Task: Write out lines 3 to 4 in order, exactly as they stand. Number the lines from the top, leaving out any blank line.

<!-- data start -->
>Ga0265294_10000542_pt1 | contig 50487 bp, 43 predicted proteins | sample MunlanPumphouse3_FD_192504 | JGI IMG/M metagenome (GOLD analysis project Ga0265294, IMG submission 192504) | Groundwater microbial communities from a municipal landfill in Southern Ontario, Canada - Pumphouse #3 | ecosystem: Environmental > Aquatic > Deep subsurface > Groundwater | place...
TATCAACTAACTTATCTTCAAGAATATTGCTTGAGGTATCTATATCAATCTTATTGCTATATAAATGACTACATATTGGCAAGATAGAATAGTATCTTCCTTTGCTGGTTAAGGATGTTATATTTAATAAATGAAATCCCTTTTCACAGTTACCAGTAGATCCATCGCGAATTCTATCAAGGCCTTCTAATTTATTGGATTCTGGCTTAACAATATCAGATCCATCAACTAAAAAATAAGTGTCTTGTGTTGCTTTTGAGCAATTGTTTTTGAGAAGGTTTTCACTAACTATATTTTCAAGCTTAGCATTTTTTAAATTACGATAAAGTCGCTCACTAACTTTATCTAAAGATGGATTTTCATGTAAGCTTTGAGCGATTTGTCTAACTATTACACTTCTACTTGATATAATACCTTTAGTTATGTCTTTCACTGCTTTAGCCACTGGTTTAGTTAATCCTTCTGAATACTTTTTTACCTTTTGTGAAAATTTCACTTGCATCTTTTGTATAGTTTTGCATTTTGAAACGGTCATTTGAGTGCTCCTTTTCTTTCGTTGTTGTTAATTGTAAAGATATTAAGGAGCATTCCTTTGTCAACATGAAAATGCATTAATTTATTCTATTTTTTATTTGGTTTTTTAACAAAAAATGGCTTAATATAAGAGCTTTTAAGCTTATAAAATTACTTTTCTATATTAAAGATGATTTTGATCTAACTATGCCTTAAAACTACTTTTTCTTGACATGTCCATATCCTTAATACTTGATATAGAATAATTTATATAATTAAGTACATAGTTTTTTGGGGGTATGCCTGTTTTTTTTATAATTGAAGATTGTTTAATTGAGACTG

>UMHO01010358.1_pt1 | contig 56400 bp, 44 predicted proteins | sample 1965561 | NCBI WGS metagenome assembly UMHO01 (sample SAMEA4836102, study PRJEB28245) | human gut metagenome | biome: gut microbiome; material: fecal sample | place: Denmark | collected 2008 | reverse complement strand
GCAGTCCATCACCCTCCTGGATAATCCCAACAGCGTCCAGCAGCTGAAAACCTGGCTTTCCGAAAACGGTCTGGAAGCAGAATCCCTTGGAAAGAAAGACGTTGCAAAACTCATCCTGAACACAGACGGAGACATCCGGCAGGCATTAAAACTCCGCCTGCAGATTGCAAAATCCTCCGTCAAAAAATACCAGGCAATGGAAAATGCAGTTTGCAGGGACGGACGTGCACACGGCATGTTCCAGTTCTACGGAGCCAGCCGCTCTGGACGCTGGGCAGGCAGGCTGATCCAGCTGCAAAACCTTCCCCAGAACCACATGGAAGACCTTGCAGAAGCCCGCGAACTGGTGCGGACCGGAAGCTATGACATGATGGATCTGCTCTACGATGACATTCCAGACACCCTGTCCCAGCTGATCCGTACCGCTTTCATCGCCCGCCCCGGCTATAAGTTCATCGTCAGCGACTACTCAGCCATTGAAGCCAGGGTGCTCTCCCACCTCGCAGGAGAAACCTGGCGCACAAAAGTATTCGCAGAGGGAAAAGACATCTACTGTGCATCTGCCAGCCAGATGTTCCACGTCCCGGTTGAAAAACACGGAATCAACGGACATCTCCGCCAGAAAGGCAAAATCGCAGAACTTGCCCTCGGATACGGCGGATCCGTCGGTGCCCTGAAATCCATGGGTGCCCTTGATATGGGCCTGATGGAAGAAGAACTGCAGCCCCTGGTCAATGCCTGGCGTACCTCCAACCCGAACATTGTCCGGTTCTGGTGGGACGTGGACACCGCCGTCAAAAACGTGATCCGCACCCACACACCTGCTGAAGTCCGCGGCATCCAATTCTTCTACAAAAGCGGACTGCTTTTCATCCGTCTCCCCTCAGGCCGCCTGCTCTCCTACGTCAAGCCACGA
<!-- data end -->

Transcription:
>UMHO01010358.1_pt1 | contig 56400 bp, 44 predicted proteins | sample 1965561 | NCBI WGS metagenome assembly UMHO01 (sample SAMEA4836102, study PRJEB28245) | human gut metagenome | biome: gut microbiome; material: fecal sample | place: Denmark | collected 2008 | reverse complement strand
GCAGTCCATCACCCTCCTGGATAATCCCAACAGCGTCCAGCAGCTGAAAACCTGGCTTTCCGAAAACGGTCTGGAAGCAGAATCCCTTGGAAAGAAAGACGTTGCAAAACTCATCCTGAACACAGACGGAGACATCCGGCAGGCATTAAAACTCCGCCTGCAGATTGCAAAATCCTCCGTCAAAAAATACCAGGCAATGGAAAATGCAGTTTGCAGGGACGGACGTGCACACGGCATGTTCCAGTTCTACGGAGCCAGCCGCTCTGGACGCTGGGCAGGCAGGCTGATCCAGCTGCAAAACCTTCCCCAGAACCACATGGAAGACCTTGCAGAAGCCCGCGAACTGGTGCGGACCGGAAGCTATGACATGATGGATCTGCTCTACGATGACATTCCAGACACCCTGTCCCAGCTGATCCGTACCGCTTTCATCGCCCGCCCCGGCTATAAGTTCATCGTCAGCGACTACTCAGCCATTGAAGCCAGGGTGCTCTCCCACCTCGCAGGAGAAACCTGGCGCACAAAAGTATTCGCAGAGGGAAAAGACATCTACTGTGCATCTGCCAGCCAGATGTTCCACGTCCCGGTTGAAAAACACGGAATCAACGGACATCTCCGCCAGAAAGGCAAAATCGCAGAACTTGCCCTCGGATACGGCGGATCCGTCGGTGCCCTGAAATCCATGGGTGCCCTTGATATGGGCCTGATGGAAGAAGAACTGCAGCCCCTGGTCAATGCCTGGCGTACCTCCAACCCGAACATTGTCCGGTTCTGGTGGGACGTGGACACCGCCGTCAAAAACGTGATCCGCACCCACACACCTGCTGAAGTCCGCGGCATCCAATTCTTCTACAAAAGCGGACTGCTTTTCATCCGTCTCCCCTCAGGCCGCCTGCTCTCCTACGTCAAGCCACGA